Lawns made of herbs are traditional to English and European gardens. The herbs used are generally very hardy, very scented and very sturdy. They need to bounce back quickly after being walked upon. This light crush releases the pungent aroma of those herbs beneath the gardener’s feet. This is the essence of herbal lawns.
Gardeners don’t have to replace all the grass that covers the open areas of their yards – the real romance of herbal lawns is in the surprise. Even a small herbal lawn or pockets of suitable herbs in the grass lawn will release those scents as people walk over them. Rather than a stone path to the front door, make it a herbal path. Or cut a large square out of the grass lawn and replace it with the herb you choose.
The ground under the new lawn must be well-drained. When it’s being prepared before planting, remove all the weeds and every stray hair-thin visible root. Don’t shake the weed’s roots into the same ground, to release the dirt. There may be weed and grass seeds in that soil.
The goal is to have a clean planting bed – one that won’t have unwanted plants popping up between the new herbs. Remove stones, twigs and rubble as well. When it’s ready, add some well-rotted or composted manure and rake the area until the bed is flat and level.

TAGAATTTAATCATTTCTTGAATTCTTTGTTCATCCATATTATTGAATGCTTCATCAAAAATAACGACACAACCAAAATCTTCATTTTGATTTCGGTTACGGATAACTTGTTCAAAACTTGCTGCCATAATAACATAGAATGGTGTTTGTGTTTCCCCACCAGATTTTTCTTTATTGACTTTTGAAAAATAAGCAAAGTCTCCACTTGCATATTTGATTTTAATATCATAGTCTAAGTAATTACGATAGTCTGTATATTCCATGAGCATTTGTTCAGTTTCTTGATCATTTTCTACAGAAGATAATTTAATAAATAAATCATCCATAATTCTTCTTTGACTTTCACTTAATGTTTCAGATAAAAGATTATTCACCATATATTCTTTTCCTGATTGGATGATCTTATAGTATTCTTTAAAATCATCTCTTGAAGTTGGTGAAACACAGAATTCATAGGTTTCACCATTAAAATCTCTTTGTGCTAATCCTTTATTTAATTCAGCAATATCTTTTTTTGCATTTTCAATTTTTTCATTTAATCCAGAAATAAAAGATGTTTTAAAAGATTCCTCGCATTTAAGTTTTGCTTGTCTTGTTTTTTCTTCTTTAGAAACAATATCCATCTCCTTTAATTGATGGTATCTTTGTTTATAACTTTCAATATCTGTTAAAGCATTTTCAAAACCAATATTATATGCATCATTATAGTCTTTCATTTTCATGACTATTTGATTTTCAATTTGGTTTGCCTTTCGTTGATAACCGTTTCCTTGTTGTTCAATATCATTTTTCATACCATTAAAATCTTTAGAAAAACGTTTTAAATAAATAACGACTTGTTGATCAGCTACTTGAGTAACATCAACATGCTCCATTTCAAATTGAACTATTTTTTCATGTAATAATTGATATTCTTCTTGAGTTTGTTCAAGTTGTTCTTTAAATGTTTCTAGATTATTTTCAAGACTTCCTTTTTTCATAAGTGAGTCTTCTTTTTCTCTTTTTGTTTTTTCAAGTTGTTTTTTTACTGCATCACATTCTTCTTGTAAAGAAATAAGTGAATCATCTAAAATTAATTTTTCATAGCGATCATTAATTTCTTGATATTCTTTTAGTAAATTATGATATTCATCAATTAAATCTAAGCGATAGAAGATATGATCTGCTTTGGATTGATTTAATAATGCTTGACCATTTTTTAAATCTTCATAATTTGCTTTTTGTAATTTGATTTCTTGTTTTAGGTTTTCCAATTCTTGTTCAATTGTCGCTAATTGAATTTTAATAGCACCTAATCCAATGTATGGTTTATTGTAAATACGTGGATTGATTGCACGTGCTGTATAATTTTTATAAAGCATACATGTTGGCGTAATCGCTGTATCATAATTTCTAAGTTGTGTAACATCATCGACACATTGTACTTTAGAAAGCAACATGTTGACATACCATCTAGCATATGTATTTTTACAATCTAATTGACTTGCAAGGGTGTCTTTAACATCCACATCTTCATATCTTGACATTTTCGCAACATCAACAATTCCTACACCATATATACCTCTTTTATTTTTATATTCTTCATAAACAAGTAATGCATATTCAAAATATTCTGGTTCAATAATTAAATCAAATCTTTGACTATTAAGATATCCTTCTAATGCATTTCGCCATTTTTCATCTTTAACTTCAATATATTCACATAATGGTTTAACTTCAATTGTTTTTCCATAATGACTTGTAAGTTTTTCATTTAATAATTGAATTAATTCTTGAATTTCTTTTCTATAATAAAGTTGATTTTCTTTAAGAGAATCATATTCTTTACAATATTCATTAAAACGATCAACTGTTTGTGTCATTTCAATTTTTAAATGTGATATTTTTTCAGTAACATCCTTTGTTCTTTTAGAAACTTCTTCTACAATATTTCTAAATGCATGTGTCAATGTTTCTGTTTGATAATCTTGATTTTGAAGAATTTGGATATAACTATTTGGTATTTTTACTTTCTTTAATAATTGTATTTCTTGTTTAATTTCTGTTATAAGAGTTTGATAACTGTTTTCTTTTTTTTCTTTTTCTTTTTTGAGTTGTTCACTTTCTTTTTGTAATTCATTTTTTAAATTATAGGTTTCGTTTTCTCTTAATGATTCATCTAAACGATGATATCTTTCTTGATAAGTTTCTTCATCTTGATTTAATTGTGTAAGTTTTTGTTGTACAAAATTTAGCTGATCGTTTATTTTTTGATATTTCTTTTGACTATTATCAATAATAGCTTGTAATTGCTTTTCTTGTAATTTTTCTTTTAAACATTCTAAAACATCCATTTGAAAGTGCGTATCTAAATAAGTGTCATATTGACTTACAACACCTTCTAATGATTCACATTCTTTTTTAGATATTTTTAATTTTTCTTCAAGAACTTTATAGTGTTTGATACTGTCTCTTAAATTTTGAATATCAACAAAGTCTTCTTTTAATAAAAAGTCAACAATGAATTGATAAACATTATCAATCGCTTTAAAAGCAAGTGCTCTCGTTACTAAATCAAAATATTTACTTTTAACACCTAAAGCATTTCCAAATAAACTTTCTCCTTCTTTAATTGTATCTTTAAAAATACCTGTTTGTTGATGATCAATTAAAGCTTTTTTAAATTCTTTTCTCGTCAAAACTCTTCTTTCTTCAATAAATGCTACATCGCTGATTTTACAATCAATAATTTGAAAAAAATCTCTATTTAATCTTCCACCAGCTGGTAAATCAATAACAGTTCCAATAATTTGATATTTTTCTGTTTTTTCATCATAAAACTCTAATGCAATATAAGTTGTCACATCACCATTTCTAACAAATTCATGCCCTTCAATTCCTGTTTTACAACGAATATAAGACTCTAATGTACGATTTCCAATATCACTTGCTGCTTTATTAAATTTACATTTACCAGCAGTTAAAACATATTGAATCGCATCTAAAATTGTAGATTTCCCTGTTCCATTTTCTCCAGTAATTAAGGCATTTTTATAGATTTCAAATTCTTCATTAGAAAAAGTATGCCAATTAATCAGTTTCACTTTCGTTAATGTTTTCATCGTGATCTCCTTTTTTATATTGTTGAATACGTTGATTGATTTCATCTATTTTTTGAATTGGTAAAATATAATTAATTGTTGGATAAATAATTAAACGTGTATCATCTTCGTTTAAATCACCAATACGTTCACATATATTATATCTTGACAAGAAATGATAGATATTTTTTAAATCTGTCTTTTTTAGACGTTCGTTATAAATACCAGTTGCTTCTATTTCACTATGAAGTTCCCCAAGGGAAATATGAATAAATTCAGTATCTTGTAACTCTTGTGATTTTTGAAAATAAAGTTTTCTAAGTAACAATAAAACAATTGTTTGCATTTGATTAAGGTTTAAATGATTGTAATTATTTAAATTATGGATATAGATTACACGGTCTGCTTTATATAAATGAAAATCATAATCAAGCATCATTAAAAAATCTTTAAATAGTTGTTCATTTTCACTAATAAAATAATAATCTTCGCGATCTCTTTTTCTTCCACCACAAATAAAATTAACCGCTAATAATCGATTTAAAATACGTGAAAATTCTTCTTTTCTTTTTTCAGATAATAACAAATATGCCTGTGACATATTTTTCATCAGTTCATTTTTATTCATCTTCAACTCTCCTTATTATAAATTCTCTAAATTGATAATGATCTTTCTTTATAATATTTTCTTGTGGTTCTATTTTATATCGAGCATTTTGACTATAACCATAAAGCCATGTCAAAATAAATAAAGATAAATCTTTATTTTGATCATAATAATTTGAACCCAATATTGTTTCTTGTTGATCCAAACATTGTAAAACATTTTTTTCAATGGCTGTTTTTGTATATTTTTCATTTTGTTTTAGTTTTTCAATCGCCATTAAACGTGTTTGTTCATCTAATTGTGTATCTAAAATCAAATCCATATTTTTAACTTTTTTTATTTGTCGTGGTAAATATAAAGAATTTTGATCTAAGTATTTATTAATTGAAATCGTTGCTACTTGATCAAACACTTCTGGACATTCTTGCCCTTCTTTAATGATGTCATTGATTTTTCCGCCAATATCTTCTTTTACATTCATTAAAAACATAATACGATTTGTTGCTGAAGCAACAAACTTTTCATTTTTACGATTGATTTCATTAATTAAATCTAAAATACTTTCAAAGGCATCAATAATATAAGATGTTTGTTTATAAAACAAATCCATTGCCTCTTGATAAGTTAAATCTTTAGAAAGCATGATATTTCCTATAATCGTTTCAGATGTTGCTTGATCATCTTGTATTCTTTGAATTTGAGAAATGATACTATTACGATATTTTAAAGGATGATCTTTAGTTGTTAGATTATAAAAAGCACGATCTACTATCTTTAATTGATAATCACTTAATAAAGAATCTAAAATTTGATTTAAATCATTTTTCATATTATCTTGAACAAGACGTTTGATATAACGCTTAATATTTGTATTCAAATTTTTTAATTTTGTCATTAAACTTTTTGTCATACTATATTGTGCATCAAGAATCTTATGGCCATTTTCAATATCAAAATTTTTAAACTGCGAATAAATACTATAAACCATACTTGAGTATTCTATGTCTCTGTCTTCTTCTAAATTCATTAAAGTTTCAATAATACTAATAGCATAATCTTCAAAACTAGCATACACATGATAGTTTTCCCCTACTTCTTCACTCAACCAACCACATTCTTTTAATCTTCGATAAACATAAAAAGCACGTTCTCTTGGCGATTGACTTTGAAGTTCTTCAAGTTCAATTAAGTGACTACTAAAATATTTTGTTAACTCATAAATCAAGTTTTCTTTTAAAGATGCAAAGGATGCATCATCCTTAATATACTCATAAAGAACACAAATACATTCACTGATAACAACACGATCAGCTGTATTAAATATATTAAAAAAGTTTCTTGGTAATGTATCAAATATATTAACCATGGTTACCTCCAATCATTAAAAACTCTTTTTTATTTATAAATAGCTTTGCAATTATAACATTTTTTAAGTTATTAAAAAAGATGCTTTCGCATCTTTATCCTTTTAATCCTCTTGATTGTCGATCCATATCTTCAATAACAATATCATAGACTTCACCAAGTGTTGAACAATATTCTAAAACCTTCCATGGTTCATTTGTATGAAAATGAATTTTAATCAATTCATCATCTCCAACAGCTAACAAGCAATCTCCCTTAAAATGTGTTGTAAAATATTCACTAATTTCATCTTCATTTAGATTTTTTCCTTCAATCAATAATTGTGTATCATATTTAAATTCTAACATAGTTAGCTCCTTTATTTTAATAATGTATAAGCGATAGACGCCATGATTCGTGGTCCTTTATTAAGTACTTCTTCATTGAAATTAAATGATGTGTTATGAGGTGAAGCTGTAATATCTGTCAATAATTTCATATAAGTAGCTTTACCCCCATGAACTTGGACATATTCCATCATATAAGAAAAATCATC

Some of the best plants for a lawn of herbs are chamomile and thyme. Thyme flowers in a variety of colors including white, pink, mauve and purple. Most varieties are hardy to zone 3. A huge square of thyme varieties is very attractive for scent and its visual effect.
The flower of the chamomile is small with white petals and yellow centers. It is hardy to zone 5. Both of these plants fit the criteria of being scented and sturdy. They can be walked upon and clipped annually in autumn to keep them low and growing outward, rather than upward. They will soon cover the bed with no dirt showing. When not in flower these plants will provide a dense green scented lawn. With herbs, the scent is in the leaves.
Other plants suitable for flower lawns include most plants that are known as “walk-upons.” Not all are herbs, but still work well for their strength and color. The gardener could choose creeping speedwell, Irish moss, Corsican mint, moneywort and sandwort. These all flower nicely, but are not as scented as creeping thyme and chamomile.
The best way to supply plants and increase stock for the new lawn is also the cheapest: propagation by seed. One ounce of seed will supply roughly 100 square feet. Sow the seed directly in the ground in April or soon after the last expected frost. Spread the seeds evenly and rake them gently into the surface so they are lightly covered with soil. Spray water with a light mist and keep the bed moist, especially in the first few weeks.